Patients may soon be universally able to view their lab results thanks to a new rule proposed by the Department of Health and Human Services. This means patients may access without permission or release by their providers. This is a victory toward patient empowerment and a step in the right direction.
Classically patients do not see their lab results. The busy primary doctors are often left with nothing more than a “no news is good news” approach to reviewing labs with patients. Or they stamp the lab report “normal” as long as they do not fall outside of the gigantic reference ranges the labs have set. So patients do not get to see how “normal” they are or how things have trended in the past. This means that patients who are not contacted are left to assume things are “fine.” The data shows that 20% of labs are lost and not reviewed by physicians and so patients sit at home believing things to be okay when that may be far from the truth.
The blame should not be placed fully on physicians. Often, they are overburdened by having to maintain a busy day of patient visits in order to generate revenue for the practice and keep the doors open. They still need to spend a significant part of their day doing things that do not pay the bills or bring in revenue to pay their staff: reviewing patient messages and questions, reviewing consult notes on their patients, and the expectation to review every lab, test and procedure on their patients. With this much on their plates, things are bound to be overlooked or just flat missed. This is a system issue, not a physician issue. A healthcare system that only rewards patient visits means two things happen with labs: either you meet face to face with your doctor, you get the “everything looks fine” from their staff, or you just get flat ignored.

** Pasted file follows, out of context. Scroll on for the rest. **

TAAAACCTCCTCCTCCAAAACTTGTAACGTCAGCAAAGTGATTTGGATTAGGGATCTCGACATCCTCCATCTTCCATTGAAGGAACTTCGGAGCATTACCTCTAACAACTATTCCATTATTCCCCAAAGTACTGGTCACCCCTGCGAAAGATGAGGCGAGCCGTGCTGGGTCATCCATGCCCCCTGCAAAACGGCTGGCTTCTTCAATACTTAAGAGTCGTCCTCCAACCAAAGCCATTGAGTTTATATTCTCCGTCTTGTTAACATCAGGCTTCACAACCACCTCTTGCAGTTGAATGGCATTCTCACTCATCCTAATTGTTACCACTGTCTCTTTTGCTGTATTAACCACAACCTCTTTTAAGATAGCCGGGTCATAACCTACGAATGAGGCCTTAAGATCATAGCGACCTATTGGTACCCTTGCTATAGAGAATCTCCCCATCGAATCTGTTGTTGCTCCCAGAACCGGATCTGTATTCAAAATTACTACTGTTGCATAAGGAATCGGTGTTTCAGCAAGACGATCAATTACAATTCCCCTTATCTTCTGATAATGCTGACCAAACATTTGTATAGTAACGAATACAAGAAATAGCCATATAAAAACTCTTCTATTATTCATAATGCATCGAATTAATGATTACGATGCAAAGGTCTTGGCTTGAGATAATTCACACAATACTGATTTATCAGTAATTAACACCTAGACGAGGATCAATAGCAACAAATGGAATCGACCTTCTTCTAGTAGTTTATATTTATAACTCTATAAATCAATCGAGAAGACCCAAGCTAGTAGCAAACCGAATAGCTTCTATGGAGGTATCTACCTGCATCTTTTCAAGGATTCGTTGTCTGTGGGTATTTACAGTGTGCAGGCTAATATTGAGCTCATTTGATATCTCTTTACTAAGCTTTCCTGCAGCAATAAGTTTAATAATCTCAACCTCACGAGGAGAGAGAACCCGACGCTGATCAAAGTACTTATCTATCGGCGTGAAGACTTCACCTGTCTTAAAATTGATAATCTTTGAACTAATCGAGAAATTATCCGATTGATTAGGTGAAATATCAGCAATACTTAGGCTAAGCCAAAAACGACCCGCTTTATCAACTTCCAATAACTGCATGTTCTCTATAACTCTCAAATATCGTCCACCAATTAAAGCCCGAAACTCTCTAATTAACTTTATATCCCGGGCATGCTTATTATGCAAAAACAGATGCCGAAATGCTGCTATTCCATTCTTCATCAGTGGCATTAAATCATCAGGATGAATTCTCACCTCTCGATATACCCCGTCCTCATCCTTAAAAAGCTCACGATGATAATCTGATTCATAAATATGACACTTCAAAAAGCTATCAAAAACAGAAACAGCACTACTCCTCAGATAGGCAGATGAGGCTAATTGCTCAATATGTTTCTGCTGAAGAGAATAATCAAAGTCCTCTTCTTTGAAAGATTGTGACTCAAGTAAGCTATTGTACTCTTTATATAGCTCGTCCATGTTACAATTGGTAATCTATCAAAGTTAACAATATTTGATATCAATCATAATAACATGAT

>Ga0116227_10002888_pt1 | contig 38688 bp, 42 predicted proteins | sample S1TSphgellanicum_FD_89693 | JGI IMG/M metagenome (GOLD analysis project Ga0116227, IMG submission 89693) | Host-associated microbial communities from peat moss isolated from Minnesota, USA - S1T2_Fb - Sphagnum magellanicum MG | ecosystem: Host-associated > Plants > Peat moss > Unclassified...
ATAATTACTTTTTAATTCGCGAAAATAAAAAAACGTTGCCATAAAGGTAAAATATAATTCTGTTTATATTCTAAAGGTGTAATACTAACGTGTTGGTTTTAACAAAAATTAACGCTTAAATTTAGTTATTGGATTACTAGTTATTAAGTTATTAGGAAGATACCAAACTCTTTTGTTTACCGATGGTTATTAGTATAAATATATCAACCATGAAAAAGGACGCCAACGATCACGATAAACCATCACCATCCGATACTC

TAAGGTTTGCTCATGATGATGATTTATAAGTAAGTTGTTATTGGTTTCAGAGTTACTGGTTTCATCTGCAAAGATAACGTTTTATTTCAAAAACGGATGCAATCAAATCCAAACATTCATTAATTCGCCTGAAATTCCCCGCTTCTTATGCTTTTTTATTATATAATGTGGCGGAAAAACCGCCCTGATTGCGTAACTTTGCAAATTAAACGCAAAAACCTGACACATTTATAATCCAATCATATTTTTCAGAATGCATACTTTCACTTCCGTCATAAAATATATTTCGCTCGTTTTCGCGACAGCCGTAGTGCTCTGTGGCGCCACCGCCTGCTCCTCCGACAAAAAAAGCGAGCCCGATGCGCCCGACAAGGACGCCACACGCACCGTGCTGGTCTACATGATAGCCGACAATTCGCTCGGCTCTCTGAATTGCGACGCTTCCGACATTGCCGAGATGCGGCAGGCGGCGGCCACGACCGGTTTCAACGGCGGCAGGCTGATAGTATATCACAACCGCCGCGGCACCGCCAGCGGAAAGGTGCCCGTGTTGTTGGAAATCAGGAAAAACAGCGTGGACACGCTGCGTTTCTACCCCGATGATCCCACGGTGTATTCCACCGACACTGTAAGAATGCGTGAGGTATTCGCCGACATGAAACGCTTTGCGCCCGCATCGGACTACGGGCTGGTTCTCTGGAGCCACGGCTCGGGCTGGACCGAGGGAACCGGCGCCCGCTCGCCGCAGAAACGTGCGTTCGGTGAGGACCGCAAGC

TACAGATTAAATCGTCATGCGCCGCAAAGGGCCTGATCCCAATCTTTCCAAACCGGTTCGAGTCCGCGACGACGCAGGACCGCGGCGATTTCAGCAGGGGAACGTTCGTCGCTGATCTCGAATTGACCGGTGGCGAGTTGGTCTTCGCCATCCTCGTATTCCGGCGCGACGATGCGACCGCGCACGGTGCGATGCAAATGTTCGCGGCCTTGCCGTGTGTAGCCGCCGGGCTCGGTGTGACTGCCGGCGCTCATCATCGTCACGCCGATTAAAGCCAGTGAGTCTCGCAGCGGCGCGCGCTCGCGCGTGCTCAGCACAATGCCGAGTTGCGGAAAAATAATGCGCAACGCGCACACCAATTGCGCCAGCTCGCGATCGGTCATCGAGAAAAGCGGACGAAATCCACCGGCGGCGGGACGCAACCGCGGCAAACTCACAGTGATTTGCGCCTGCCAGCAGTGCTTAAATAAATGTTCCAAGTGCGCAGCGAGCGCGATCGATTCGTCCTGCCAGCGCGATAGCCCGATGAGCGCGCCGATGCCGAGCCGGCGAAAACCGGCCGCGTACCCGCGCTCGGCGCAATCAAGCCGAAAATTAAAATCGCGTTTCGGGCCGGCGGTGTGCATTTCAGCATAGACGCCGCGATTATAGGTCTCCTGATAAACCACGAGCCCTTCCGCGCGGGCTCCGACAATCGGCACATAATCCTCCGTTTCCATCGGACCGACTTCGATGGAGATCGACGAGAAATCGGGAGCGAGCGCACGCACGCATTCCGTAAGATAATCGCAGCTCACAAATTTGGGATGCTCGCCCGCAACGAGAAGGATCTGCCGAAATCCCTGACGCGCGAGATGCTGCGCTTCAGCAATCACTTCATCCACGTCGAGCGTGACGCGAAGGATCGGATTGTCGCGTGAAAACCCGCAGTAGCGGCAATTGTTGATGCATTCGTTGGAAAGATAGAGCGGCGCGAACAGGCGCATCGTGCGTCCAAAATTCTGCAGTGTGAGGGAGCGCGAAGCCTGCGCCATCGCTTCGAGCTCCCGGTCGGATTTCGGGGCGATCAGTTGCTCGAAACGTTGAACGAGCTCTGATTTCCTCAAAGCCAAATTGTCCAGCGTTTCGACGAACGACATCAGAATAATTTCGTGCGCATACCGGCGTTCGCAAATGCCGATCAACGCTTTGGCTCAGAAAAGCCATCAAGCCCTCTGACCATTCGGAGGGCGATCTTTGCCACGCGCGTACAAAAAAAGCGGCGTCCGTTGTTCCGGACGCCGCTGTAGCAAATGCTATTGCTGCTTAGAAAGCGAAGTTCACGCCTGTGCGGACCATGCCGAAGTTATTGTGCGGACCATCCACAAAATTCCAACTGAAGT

Enter the patient, who is starting to understand the vital role they must play in their health. It’s up to them to navigate their path. Now, they’re helping to play a role in determining which therapies or lifestyle roads are taken, interacting with their provider to maintain a regular relationship, staying on top of regular monitoring and screening and now controlling their data to ensure things are on track.
There are few systems and practices that are supporting the enabled and empowered patient well. More and more physicians are realizing that the empowered patient is actually a relief for their practice and not a burden. Their questions are more focused and appropriate, they stay on top of their labs and screening so you don’t have to, and generally they are making better lifestyle choices to increase the health of themselves and subsequently your practice. It’s time to truly embrace them and provide them with tools to connect with you and attract more of them.
Jeffrey Gladd is a family physician specializing in integrative medicine at GladdMD Integrative Medicine.
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